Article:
NOT FOR PUBLICATION WITHOUT THE APPROVAL OF THE APPELLATE DIVISION SUPERIOR COURT OF NEW JERSEY APPELLATE DIVISION
DOCKET NO. A-1282-12T4
IN THE MATTER OF THE APPLICATION FOR A NEW JERSEY FIREARM PURCHASER IDENTIFICATION CARD AND A PERMIT TO PURCHASE A HANDGUN BY MICHAEL MCGOVERN. ___________________________________ Submitted January 13, 2014 – Decided April 28, 2014 Before Judges Ashrafi, St. John and Leone. On appeal from Superior Court of New Jersey, Law Division, Hudson County. Evan F. Nappen, attorney for appellant. Gaetano T. Gregory, Acting Prosecutor, Hudson County, attorney for respondent (Nicole M. Ghezzar, Special Deputy Attorney General/ Acting Assistant Prosecutor, on the brief). PER CURIAM Michael McGovern appeals from an October 12, 2012 order of the Law Division denying his application pursuant to N.J.S.A. 2C:58-3(d) for licensing to purchase two handguns. Among other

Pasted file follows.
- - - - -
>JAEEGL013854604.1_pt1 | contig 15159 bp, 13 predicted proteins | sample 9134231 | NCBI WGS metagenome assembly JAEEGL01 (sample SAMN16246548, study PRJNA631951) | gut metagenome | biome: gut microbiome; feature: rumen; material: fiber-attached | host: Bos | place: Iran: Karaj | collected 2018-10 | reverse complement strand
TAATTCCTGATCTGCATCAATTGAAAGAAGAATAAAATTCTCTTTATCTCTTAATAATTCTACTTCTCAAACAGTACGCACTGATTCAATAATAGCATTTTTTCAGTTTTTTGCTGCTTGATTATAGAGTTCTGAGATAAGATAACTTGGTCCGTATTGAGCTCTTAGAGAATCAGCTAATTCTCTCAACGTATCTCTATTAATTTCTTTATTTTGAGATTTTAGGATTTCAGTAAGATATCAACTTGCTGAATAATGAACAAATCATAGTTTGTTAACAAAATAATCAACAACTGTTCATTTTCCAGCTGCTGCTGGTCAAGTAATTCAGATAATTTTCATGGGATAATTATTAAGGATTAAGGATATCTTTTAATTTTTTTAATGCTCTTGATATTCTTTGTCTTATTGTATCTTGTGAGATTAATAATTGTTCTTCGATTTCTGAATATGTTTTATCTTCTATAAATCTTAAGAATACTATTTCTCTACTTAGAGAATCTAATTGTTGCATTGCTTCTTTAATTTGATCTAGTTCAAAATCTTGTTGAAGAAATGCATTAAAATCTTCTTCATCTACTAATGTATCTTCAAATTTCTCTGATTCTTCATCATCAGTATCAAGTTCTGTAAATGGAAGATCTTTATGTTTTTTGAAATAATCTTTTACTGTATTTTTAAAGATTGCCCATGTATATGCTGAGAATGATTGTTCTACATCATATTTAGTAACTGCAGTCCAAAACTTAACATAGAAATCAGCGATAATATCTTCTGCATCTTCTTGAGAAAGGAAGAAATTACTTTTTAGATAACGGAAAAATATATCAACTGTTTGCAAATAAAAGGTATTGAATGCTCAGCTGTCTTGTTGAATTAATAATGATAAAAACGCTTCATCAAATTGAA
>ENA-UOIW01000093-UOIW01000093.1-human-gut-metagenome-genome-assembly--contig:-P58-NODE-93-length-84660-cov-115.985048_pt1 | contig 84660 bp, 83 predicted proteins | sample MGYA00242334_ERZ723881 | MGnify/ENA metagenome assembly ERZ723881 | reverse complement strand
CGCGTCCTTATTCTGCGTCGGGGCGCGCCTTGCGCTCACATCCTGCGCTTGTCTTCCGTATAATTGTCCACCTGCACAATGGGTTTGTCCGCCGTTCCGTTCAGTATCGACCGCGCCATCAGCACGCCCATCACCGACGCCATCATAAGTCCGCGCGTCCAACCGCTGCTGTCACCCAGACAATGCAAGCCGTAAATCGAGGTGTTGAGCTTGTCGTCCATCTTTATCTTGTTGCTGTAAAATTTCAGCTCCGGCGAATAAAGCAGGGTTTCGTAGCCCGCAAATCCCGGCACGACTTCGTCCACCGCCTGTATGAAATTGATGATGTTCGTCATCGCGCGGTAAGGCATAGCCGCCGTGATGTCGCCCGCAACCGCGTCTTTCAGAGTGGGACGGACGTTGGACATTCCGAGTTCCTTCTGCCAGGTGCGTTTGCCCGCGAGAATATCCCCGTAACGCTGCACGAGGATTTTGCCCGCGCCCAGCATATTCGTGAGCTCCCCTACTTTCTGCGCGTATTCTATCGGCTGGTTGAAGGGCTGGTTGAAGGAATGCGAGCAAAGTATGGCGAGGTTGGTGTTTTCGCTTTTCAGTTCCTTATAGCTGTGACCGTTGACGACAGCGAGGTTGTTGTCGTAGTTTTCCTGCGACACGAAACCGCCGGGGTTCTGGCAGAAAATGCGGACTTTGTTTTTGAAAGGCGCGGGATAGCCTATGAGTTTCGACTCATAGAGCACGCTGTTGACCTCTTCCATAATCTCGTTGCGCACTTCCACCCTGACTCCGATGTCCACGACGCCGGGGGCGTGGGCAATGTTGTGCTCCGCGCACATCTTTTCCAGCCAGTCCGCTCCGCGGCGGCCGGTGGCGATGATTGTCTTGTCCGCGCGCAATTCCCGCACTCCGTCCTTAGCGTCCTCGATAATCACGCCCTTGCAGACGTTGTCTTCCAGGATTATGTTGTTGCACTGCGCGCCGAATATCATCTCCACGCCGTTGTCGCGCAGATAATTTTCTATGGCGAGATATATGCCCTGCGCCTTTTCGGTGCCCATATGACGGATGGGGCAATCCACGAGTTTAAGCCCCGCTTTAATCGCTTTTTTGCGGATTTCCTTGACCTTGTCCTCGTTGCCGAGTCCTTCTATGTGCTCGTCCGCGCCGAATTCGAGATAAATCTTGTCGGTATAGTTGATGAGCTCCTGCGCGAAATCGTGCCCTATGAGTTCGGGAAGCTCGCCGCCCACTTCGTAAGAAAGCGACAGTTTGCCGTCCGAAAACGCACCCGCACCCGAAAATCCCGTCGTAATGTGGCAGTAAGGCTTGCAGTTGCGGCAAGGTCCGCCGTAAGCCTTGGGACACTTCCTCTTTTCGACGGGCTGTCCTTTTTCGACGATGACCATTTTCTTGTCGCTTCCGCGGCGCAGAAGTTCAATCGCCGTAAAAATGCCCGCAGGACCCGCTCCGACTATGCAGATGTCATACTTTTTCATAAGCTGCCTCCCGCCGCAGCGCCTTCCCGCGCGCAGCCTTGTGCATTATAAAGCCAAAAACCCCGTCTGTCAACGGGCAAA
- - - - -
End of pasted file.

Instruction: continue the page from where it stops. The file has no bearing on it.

contentions, McGovern argues that the licensing authority made demands upon him that are not authorized by New Jersey's gun control laws, and that the Law Division relied on improper
District of Columbia v. Heller, 554 U.S. 570, 128 S. Ct. 2783, 171 L. Ed. 2d 637 (2008). By another letter to the Police Chief
dated November 2, 2011, McGovern acknowledged that he was scheduled for an appointment to provide his fingerprints to the police department, and he again referenced his objections to the additional Jersey City forms. Jersey City did not act on McGovern's handgun permit application within thirty days, as required by N.J.S.A. 2C:583(f). Rather, five months after McGovern filed his application,
the Firearms Licensing Unit sent McGovern a form notice dated March 5, 2012, by which it requested additional information. The notice stated that his application was incomplete and that the police department's background check had determined McGovern had been arrested three times in Florida about ten or more years ago. According to McGovern, the arrests had occurred when he